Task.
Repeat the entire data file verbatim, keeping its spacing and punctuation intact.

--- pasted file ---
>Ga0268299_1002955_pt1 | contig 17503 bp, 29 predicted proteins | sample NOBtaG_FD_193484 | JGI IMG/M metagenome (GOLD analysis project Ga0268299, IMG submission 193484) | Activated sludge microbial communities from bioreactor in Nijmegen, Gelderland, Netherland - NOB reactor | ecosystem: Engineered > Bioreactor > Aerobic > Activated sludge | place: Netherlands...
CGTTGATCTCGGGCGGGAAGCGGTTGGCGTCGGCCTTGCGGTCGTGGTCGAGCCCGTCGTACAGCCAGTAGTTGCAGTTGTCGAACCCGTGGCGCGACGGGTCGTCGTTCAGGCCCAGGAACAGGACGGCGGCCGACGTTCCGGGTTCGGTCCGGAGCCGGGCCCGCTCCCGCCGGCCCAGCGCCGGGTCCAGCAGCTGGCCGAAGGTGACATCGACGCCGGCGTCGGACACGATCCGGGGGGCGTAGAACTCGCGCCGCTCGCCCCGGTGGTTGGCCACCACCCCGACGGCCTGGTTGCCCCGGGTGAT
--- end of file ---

>Ga0268299_1002955_pt1 | contig 17503 bp, 29 predicted proteins | sample NOBtaG_FD_193484 | JGI IMG/M metagenome (GOLD analysis project Ga0268299, IMG submission 193484) | Activated sludge microbial communities from bioreactor in Nijmegen, Gelderland, Netherland - NOB reactor | ecosystem: Engineered > Bioreactor > Aerobic > Activated sludge | place: Netherlands...
CGTTGATCTCGGGCGGGAAGCGGTTGGCGTCGGCCTTGCGGTCGTGGTCGAGCCCGTCGTACAGCCAGTAGTTGCAGTTGTCGAACCCGTGGCGCGACGGGTCGTCGTTCAGGCCCAGGAACAGGACGGCGGCCGACGTTCCGGGTTCGGTCCGGAGCCGGGCCCGCTCCCGCCGGCCCAGCGCCGGGTCCAGCAGCTGGCCGAAGGTGACATCGACGCCGGCGTCGGACACGATCCGGGGGGCGTAGAACTCGCGCCGCTCGCCCCGGTGGTTGGCCACCACCCCGACGGCCTGGTTGCCCCGGGTGAT